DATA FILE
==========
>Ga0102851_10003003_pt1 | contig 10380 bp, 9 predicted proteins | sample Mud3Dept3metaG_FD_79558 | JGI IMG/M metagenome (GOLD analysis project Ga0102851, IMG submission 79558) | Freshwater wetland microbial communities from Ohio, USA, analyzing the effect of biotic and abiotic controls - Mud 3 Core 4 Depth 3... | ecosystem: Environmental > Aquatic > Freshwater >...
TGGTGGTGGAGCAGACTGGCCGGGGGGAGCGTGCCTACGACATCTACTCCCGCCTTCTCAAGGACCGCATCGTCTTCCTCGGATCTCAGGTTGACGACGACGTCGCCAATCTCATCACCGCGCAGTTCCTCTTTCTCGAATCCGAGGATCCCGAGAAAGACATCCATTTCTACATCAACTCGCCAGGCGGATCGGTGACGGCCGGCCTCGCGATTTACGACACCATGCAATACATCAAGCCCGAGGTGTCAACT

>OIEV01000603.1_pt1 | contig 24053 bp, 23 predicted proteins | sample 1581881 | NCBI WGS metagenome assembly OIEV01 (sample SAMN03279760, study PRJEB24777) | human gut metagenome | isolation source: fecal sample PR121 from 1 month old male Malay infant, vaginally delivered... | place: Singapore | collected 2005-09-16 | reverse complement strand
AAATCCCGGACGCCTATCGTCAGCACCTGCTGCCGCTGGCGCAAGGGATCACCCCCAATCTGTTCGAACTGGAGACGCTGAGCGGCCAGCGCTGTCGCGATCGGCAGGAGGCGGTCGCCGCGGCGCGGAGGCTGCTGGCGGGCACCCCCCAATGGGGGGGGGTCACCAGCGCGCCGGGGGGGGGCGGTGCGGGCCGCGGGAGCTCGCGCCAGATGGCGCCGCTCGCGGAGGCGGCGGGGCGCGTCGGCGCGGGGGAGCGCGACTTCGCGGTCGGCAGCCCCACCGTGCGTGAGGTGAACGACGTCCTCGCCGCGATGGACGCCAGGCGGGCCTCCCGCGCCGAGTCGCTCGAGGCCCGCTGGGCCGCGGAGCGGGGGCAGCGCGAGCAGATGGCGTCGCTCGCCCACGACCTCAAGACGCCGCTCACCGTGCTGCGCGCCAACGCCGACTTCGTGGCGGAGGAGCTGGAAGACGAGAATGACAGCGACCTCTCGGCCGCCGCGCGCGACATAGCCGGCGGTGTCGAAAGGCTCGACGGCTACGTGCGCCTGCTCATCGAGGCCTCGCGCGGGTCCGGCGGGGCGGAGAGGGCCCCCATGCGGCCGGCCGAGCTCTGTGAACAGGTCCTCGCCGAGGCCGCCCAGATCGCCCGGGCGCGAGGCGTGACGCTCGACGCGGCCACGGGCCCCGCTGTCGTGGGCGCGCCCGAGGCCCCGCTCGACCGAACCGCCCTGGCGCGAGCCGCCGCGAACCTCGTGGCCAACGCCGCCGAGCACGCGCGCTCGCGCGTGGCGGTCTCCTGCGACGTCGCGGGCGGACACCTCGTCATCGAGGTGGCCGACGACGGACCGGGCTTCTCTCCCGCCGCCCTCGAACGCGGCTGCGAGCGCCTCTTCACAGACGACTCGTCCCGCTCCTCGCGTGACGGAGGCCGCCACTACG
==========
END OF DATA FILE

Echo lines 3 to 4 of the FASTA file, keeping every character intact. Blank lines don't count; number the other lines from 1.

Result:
>OIEV01000603.1_pt1 | contig 24053 bp, 23 predicted proteins | sample 1581881 | NCBI WGS metagenome assembly OIEV01 (sample SAMN03279760, study PRJEB24777) | human gut metagenome | isolation source: fecal sample PR121 from 1 month old male Malay infant, vaginally delivered... | place: Singapore | collected 2005-09-16 | reverse complement strand
AAATCCCGGACGCCTATCGTCAGCACCTGCTGCCGCTGGCGCAAGGGATCACCCCCAATCTGTTCGAACTGGAGACGCTGAGCGGCCAGCGCTGTCGCGATCGGCAGGAGGCGGTCGCCGCGGCGCGGAGGCTGCTGGCGGGCACCCCCCAATGGGGGGGGGTCACCAGCGCGCCGGGGGGGGGCGGTGCGGGCCGCGGGAGCTCGCGCCAGATGGCGCCGCTCGCGGAGGCGGCGGGGCGCGTCGGCGCGGGGGAGCGCGACTTCGCGGTCGGCAGCCCCACCGTGCGTGAGGTGAACGACGTCCTCGCCGCGATGGACGCCAGGCGGGCCTCCCGCGCCGAGTCGCTCGAGGCCCGCTGGGCCGCGGAGCGGGGGCAGCGCGAGCAGATGGCGTCGCTCGCCCACGACCTCAAGACGCCGCTCACCGTGCTGCGCGCCAACGCCGACTTCGTGGCGGAGGAGCTGGAAGACGAGAATGACAGCGACCTCTCGGCCGCCGCGCGCGACATAGCCGGCGGTGTCGAAAGGCTCGACGGCTACGTGCGCCTGCTCATCGAGGCCTCGCGCGGGTCCGGCGGGGCGGAGAGGGCCCCCATGCGGCCGGCCGAGCTCTGTGAACAGGTCCTCGCCGAGGCCGCCCAGATCGCCCGGGCGCGAGGCGTGACGCTCGACGCGGCCACGGGCCCCGCTGTCGTGGGCGCGCCCGAGGCCCCGCTCGACCGAACCGCCCTGGCGCGAGCCGCCGCGAACCTCGTGGCCAACGCCGCCGAGCACGCGCGCTCGCGCGTGGCGGTCTCCTGCGACGTCGCGGGCGGACACCTCGTCATCGAGGTGGCCGACGACGGACCGGGCTTCTCTCCCGCCGCCCTCGAACGCGGCTGCGAGCGCCTCTTCACAGACGACTCGTCCCGCTCCTCGCGTGACGGAGGCCGCCACTACG